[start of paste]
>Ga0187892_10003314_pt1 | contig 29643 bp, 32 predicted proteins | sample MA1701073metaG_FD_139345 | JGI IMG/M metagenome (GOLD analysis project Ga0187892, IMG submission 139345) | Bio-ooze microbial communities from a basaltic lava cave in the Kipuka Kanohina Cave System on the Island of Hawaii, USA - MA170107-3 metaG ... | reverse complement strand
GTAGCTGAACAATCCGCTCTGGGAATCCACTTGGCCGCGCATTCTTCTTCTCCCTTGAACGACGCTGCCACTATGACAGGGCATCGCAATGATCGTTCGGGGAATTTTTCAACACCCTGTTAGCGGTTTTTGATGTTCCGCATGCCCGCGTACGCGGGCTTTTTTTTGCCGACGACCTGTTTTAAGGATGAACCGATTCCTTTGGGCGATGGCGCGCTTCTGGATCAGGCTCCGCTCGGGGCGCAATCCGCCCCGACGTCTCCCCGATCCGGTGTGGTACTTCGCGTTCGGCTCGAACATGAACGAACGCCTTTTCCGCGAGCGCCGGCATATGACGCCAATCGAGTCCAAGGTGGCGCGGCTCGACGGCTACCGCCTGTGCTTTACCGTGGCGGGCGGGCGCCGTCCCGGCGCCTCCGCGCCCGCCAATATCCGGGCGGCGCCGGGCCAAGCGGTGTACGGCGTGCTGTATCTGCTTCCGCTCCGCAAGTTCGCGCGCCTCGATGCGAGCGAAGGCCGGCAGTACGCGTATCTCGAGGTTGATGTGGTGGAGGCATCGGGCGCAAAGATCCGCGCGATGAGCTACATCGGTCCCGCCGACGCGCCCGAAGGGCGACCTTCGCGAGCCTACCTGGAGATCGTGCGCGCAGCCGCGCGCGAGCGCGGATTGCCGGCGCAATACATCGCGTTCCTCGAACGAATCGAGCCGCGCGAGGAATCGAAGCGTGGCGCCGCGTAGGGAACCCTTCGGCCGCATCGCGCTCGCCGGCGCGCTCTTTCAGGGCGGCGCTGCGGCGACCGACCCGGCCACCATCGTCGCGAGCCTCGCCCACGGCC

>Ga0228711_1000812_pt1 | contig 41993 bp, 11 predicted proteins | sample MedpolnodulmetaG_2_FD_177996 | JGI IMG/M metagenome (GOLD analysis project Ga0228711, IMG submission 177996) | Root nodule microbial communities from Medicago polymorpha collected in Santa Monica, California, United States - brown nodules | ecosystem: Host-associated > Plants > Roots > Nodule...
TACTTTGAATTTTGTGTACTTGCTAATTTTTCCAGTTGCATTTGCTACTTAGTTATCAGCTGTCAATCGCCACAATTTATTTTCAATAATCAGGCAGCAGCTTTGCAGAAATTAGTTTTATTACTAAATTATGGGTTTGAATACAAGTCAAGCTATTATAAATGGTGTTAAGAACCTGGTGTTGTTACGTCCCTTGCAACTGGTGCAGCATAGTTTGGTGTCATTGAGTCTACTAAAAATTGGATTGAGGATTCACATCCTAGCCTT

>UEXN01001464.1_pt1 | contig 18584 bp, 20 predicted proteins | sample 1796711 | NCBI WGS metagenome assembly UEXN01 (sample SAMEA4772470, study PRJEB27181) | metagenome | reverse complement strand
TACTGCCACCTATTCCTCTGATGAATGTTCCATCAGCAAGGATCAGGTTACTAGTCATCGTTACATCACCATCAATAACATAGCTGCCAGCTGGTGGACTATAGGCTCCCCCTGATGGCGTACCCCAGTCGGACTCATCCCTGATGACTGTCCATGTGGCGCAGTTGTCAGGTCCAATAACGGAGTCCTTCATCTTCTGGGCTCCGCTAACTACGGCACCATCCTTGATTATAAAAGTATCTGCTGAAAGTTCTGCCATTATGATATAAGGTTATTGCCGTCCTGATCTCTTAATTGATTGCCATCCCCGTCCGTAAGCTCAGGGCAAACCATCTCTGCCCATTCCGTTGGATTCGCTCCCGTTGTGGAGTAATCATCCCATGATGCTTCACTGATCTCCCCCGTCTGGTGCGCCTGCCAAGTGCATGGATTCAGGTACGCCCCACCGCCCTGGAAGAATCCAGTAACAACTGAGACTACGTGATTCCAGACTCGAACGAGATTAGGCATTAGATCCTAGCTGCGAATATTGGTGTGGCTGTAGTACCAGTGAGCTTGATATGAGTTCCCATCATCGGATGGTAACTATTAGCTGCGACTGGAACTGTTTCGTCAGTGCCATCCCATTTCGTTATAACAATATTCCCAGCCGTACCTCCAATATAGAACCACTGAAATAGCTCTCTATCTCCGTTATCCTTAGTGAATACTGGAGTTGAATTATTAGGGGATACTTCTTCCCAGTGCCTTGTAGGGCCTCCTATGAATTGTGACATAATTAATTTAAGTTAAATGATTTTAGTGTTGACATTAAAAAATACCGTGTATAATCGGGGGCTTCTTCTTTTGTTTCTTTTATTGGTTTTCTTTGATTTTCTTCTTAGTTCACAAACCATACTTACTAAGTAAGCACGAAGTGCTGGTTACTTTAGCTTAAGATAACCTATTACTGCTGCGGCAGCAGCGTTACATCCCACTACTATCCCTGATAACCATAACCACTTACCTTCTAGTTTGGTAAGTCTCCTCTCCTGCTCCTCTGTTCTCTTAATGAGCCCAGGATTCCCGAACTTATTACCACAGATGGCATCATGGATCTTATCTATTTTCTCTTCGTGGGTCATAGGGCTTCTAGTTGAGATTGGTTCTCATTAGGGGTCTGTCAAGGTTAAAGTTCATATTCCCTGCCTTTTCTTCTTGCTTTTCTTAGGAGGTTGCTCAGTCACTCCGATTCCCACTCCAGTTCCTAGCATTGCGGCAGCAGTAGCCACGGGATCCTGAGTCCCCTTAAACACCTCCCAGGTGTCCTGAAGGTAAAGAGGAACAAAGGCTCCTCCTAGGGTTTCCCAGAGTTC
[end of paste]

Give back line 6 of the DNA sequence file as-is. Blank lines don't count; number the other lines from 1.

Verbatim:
TACTGCCACCTATTCCTCTGATGAATGTTCCATCAGCAAGGATCAGGTTACTAGTCATCGTTACATCACCATCAATAACATAGCTGCCAGCTGGTGGACTATAGGCTCCCCCTGATGGCGTACCCCAGTCGGACTCATCCCTGATGACTGTCCATGTGGCGCAGTTGTCAGGTCCAATAACGGAGTCCTTCATCTTCTGGGCTCCGCTAACTACGGCACCATCCTTGATTATAAAAGTATCTGCTGAAAGTTCTGCCATTATGATATAAGGTTATTGCCGTCCTGATCTCTTAATTGATTGCCATCCCCGTCCGTAAGCTCAGGGCAAACCATCTCTGCCCATTCCGTTGGATTCGCTCCCGTTGTGGAGTAATCATCCCATGATGCTTCACTGATCTCCCCCGTCTGGTGCGCCTGCCAAGTGCATGGATTCAGGTACGCCCCACCGCCCTGGAAGAATCCAGTAACAACTGAGACTACGTGATTCCAGACTCGAACGAGATTAGGCATTAGATCCTAGCTGCGAATATTGGTGTGGCTGTAGTACCAGTGAGCTTGATATGAGTTCCCATCATCGGATGGTAACTATTAGCTGCGACTGGAACTGTTTCGTCAGTGCCATCCCATTTCGTTATAACAATATTCCCAGCCGTACCTCCAATATAGAACCACTGAAATAGCTCTCTATCTCCGTTATCCTTAGTGAATACTGGAGTTGAATTATTAGGGGATACTTCTTCCCAGTGCCTTGTAGGGCCTCCTATGAATTGTGACATAATTAATTTAAGTTAAATGATTTTAGTGTTGACATTAAAAAATACCGTGTATAATCGGGGGCTTCTTCTTTTGTTTCTTTTATTGGTTTTCTTTGATTTTCTTCTTAGTTCACAAACCATACTTACTAAGTAAGCACGAAGTGCTGGTTACTTTAGCTTAAGATAACCTATTACTGCTGCGGCAGCAGCGTTACATCCCACTACTATCCCTGATAACCATAACCACTTACCTTCTAGTTTGGTAAGTCTCCTCTCCTGCTCCTCTGTTCTCTTAATGAGCCCAGGATTCCCGAACTTATTACCACAGATGGCATCATGGATCTTATCTATTTTCTCTTCGTGGGTCATAGGGCTTCTAGTTGAGATTGGTTCTCATTAGGGGTCTGTCAAGGTTAAAGTTCATATTCCCTGCCTTTTCTTCTTGCTTTTCTTAGGAGGTTGCTCAGTCACTCCGATTCCCACTCCAGTTCCTAGCATTGCGGCAGCAGTAGCCACGGGATCCTGAGTCCCCTTAAACACCTCCCAGGTGTCCTGAAGGTAAAGAGGAACAAAGGCTCCTCCTAGGGTTTCCCAGAGTTC